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I think conventional analog gauges are easier to fly than glass cockpit. With needles, I can tell at a glance if I’m on target. What am I missing?
The instrument scan should be easier with modern glass displays, but for many experienced steam gauge pilots, it’s not.
Consider the altimeter. In level flight, the hundreds needle is usually either straight up or straight down because the altitude you’re holding is either a thousand-foot increment or a thousand plus 500. It’s simple to detect a deviation from needle straight up or needle straight down, even without looking directly at the altimeter. Not so on glass displays, where it seems necessary to look at the altitude tape and process a number.
The solution is using bugs. Set the altitude bug to your target altitude and you’ll see at a glance the relationship between the bug and the altitude pointer. There’s no need to read a number with each scan. That works equally well for any altitude, and for headings and airspeeds too. In many setups, you’ll even get an aural warning when approaching or departing bugged altitudes.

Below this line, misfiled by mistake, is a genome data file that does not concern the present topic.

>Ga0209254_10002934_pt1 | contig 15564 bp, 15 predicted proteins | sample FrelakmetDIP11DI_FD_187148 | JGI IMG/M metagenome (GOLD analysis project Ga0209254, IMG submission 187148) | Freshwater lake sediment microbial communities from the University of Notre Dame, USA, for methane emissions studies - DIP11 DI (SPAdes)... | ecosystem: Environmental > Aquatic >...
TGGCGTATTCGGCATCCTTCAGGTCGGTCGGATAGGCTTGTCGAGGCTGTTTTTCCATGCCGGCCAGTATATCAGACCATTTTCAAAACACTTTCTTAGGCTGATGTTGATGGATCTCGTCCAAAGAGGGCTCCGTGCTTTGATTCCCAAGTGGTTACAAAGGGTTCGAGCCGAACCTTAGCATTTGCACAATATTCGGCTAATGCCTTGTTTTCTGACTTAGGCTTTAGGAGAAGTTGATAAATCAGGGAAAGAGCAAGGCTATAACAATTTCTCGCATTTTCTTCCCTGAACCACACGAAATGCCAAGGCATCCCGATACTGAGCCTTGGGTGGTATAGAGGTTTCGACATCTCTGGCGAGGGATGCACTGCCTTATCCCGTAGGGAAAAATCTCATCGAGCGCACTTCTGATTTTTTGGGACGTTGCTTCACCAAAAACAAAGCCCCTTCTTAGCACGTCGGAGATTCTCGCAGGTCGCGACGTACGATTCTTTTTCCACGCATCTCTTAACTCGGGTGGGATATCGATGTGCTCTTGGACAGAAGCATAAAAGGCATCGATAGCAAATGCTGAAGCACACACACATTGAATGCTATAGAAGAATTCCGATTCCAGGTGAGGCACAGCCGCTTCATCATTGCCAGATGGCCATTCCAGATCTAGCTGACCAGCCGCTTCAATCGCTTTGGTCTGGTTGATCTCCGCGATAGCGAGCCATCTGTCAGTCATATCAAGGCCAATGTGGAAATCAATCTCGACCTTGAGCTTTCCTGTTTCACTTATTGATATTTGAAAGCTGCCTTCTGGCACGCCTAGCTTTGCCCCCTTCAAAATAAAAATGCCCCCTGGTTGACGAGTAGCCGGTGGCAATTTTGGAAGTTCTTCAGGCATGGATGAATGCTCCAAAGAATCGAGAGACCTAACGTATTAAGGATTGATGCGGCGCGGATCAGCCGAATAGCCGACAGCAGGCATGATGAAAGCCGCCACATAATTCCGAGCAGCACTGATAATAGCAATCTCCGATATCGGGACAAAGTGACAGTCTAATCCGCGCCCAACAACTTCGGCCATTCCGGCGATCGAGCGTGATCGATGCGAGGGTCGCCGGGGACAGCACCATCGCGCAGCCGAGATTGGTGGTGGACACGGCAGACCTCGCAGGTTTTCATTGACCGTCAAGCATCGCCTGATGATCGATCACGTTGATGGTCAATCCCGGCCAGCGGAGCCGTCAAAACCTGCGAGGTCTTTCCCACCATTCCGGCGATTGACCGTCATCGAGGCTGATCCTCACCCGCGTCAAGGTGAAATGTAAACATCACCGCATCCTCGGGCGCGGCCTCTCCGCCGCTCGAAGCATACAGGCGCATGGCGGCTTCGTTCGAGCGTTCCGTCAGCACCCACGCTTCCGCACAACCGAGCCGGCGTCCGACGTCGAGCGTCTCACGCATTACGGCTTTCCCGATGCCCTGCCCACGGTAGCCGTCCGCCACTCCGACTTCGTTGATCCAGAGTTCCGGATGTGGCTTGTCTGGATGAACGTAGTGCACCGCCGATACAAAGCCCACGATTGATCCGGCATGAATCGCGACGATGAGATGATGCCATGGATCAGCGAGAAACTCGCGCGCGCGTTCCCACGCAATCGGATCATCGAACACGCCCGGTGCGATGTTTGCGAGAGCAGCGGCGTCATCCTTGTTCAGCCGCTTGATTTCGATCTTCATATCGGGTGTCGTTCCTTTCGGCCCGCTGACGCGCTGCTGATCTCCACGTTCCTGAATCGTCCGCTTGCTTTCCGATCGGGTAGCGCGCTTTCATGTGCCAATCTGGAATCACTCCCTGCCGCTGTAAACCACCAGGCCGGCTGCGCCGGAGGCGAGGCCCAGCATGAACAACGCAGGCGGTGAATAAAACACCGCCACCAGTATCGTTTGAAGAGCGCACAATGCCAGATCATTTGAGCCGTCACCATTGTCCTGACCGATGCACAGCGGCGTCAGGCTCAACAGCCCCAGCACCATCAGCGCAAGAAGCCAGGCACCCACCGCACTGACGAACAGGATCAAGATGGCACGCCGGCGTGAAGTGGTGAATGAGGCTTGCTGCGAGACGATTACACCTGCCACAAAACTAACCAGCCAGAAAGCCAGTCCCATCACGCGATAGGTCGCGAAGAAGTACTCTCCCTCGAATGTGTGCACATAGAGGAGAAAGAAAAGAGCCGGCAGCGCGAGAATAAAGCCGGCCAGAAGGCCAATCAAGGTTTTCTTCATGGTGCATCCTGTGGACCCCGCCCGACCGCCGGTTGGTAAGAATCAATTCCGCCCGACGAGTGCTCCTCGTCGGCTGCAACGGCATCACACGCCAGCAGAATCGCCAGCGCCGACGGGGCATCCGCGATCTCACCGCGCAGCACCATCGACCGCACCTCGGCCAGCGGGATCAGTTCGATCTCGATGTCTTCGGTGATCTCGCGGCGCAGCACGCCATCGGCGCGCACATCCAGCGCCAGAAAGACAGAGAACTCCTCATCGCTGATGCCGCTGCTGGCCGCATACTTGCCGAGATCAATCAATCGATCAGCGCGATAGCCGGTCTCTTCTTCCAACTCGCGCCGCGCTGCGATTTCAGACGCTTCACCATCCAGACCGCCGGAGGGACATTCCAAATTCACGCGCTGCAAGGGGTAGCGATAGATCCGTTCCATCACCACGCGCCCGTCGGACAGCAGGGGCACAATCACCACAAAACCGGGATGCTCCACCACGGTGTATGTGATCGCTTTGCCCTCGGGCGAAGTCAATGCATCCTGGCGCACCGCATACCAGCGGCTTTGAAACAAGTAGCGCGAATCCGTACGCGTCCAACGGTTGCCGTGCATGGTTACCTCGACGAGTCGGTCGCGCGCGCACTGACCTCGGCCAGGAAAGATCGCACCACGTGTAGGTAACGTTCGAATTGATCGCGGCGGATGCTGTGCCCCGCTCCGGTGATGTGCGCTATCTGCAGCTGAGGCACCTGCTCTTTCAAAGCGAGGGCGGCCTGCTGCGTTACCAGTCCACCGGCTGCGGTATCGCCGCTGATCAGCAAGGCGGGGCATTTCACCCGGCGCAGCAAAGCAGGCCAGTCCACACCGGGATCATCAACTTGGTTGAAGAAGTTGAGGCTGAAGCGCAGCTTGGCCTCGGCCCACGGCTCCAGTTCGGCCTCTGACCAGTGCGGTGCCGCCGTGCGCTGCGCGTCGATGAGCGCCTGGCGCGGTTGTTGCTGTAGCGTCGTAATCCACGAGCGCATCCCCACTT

Trend indicators are another helpful feature of glass panels. These are typically magenta lines extending out from the pointers on each performance instrument, that show where you’ll be six seconds in the future if nothing changes. The magenta color stands out even if you’re not looking directly at it. If you’re attempting to maintain altitude, the trend indicator may be your first sign of a deviation, before the altitude itself changes noticeably.
The instrument scan is a crucial IFR skill. For VFR pilots, the more efficient the time spent inside the cockpit is, the more attention can be spent where it belongs: out the window. Practice setting bugs to target values and watching for trend indications, and you’ll soon find that you never want to go back to steam gauges.